Sun | Jul 25, 2021

We cannot save everything – heritage trust archaeologist

Published:Wednesday | August 14, 2019 | 12:13 AMJudana Murphy/Gleaner Writer
Four-inch Zemi which houses the Taino spirit.
Four-inch Zemi which houses the Taino spirit.

Jamaica National Heritage Trust (JNHT), the organisation charged with the preservation of the island’s heritage, has said that not all sites where artefacts are found can be secured.

Following the recent find of Taino remains and artefacts in Hellshire Hills, St Catherine, there have been concerns among members of the public about why the site has not been declared a protected site.

The Zemi, bones and fragments of pottery which have since been curated by the JNHT were found by an Israeli miner, contracted by Gore Developments as manager for the quarry.

Selvenious Walters, JNHT technical director of archaeology, explained that when a report of finds is made, the archaeological department responds at the earliest possible time.

Walters said that in the case of Hellshire, which is considered a hill run, the JNHT “responded the next day because we were out on a project on the day the call came in”.

He said an initial visit of a reported site is conducted and if further clarification is needed, a second site visit is arranged to do an evaluation, which may include excavation of the area.

Based on what is reported, the technical director makes the call on the area, but if the situation is significant, a report is prepared and sent to the board of trustees for a decision to be made.

“We have to make a determination as to what is significant and at what level of significance is the archaeological asset. Is it something that is valuable in terms of research or aesthetics or historical value?”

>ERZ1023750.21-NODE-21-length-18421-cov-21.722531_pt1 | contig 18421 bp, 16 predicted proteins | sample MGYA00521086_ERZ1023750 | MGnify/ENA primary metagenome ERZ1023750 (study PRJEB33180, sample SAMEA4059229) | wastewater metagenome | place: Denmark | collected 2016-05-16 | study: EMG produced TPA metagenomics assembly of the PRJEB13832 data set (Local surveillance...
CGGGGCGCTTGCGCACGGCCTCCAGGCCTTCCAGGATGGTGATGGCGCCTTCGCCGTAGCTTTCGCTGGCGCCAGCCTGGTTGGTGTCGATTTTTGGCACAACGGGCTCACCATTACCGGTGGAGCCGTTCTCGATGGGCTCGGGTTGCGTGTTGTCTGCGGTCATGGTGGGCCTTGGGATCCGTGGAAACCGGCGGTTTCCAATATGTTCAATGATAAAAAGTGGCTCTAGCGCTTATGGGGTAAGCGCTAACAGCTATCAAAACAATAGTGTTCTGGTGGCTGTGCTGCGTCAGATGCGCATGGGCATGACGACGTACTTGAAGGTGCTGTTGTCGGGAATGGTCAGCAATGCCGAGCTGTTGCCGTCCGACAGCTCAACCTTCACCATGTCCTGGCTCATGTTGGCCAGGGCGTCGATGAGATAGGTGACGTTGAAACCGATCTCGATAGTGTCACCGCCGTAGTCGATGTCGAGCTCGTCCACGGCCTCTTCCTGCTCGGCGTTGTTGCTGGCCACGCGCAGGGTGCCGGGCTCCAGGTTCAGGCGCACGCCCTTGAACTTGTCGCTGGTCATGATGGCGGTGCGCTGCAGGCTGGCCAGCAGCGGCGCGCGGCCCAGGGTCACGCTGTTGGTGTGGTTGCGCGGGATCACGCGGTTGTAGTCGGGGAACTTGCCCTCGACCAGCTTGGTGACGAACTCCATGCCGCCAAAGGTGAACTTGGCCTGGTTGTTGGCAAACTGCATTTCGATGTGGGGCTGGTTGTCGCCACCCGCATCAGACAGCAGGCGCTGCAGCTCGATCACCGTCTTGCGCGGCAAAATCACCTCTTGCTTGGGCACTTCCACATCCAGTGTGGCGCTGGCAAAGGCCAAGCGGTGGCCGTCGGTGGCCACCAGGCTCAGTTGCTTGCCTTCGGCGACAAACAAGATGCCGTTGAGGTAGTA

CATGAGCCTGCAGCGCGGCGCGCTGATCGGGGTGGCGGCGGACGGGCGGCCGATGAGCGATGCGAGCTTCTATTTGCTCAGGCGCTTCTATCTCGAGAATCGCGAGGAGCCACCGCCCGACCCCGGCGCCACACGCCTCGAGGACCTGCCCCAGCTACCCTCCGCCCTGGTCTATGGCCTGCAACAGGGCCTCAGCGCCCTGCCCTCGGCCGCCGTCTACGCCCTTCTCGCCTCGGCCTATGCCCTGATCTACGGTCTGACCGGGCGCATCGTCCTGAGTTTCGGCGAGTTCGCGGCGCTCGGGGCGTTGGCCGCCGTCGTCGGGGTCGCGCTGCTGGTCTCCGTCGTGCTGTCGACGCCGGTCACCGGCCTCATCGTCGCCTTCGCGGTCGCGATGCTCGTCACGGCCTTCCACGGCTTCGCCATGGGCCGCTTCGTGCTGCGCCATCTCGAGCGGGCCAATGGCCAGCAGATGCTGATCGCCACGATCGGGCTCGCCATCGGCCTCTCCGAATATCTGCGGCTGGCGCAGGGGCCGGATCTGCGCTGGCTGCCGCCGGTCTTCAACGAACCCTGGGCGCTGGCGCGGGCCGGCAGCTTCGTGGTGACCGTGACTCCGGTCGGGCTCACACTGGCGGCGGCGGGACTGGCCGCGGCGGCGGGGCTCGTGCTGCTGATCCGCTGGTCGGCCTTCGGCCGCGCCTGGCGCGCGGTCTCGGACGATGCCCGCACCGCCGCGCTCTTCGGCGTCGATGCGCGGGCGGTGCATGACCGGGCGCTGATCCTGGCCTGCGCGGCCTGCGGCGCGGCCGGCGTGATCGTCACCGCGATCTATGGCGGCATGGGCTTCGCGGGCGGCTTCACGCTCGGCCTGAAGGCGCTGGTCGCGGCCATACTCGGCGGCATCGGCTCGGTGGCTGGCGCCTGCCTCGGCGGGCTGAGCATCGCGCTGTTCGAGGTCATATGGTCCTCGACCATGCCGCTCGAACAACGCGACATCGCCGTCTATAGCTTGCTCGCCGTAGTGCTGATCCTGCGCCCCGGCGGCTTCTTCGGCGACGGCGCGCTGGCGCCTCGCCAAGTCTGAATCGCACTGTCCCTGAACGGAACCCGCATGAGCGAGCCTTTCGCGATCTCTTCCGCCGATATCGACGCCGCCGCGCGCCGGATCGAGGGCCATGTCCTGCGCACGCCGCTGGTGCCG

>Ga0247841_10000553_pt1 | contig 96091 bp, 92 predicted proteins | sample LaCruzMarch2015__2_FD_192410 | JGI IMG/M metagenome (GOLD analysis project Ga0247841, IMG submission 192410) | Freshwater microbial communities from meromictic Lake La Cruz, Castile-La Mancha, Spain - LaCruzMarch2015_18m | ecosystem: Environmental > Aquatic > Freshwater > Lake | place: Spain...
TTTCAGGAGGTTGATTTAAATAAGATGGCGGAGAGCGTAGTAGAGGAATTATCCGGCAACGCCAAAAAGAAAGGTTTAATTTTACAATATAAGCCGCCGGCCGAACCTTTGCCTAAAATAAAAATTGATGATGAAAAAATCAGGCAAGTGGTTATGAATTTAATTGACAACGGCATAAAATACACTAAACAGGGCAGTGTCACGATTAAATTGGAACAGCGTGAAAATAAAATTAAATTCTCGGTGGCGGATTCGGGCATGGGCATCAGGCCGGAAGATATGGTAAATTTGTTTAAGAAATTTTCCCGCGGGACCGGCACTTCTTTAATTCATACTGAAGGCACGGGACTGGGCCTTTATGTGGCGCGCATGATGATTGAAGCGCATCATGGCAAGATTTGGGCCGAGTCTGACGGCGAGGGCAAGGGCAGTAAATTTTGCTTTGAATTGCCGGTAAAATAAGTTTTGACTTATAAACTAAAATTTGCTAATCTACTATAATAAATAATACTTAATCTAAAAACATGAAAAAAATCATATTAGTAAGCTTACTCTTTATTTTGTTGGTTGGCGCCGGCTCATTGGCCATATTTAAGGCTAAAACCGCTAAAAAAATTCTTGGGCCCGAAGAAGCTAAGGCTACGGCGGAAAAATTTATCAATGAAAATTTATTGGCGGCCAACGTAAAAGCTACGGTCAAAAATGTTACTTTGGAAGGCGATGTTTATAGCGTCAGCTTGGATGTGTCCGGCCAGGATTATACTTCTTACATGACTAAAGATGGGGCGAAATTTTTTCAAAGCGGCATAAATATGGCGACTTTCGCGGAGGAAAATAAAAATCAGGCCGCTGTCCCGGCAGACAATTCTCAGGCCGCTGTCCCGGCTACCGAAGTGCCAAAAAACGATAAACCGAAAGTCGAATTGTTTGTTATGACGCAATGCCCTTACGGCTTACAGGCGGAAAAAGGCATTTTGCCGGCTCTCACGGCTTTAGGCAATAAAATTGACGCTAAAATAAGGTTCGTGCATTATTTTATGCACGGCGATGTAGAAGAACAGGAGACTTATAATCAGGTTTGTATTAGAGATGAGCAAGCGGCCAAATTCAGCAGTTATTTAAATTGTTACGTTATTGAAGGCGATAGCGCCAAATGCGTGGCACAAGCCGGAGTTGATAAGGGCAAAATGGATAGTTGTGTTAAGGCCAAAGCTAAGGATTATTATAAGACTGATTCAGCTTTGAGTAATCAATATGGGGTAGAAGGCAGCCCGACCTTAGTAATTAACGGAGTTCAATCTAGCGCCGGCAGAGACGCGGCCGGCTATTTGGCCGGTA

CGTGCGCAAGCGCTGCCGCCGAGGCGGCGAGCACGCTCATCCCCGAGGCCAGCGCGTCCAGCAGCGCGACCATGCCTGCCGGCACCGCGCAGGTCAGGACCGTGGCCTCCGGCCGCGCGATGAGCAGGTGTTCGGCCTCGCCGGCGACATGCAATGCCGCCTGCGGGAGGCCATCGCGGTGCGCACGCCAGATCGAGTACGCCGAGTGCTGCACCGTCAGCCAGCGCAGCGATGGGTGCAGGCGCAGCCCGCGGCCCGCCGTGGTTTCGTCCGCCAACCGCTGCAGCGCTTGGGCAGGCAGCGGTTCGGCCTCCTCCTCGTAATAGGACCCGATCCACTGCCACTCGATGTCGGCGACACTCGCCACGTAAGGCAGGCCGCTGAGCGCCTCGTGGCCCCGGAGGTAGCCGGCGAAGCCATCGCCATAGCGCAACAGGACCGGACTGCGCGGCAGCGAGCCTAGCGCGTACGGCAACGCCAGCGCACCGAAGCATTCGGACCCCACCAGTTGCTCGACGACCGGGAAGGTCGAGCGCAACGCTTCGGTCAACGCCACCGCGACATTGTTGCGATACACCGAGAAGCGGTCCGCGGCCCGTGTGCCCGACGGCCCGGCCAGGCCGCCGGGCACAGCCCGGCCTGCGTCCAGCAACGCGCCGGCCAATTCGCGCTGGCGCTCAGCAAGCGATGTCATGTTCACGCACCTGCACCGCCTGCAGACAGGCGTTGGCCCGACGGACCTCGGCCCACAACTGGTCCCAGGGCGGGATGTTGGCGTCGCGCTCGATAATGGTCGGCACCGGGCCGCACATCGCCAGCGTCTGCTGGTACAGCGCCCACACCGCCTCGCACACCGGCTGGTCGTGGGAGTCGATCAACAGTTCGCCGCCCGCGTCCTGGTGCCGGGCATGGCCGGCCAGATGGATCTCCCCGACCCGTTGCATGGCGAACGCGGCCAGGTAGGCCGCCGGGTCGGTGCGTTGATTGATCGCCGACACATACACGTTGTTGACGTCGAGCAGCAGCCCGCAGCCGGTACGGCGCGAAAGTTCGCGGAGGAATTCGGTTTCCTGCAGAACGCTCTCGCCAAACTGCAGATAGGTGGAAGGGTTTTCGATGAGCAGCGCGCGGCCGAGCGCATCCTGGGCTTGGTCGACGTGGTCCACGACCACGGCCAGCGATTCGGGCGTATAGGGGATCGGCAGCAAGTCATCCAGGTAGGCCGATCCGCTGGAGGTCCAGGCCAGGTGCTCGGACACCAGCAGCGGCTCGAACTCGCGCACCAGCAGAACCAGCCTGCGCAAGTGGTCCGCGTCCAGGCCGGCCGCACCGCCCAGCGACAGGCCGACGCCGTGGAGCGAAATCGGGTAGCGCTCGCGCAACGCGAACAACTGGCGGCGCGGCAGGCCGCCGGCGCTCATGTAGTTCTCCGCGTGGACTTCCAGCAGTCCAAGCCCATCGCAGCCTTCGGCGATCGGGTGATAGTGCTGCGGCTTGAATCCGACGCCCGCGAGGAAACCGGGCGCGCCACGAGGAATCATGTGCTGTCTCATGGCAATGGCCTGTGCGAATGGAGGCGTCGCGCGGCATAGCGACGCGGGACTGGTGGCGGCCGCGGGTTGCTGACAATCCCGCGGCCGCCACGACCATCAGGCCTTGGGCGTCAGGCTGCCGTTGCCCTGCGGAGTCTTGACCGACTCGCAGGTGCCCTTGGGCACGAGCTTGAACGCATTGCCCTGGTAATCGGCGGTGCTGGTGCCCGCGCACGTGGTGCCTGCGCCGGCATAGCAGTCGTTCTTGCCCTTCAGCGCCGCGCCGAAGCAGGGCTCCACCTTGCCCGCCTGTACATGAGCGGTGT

According to the archaeologist, the rock shelter had an isolated burial and was not significant enough for the trust to preserve it.

“The evaluation showed that there was nothing further to be gained from the cave (rock shelter) in terms of research material. There was no cave art or anything of the sort so the determination was made that this shallow cavity would not be something of national significance for us to protect, because the fact of the matter [is that], we have to make a decision in the context that we cannot save everything,” Walters told The Gleaner.

Similar cavities protected

Walters added that he has encountered similar cavities in the Hellshire hills, with multiple complete and secondary burials, and these are protected under JNHT Act.

The Jamaica National Heritage Trust has the powers to place a temporary stop order on a quarry for investigations if the site has multiple burials, cave art, carvings or pictograph. Such sites may be later declared as heritage sites if the final evaluations prove them sufficiently significant.

Though the Hellshire site was not declared a heritage site, all Taino sites are recorded and become a part of the national inventory.

“So even if a site is to be destroyed, it would become a part of the inventory process. At the end of the day, you will have an inventory so you can go back and do a spatial analysis of all [locations],” said Walters.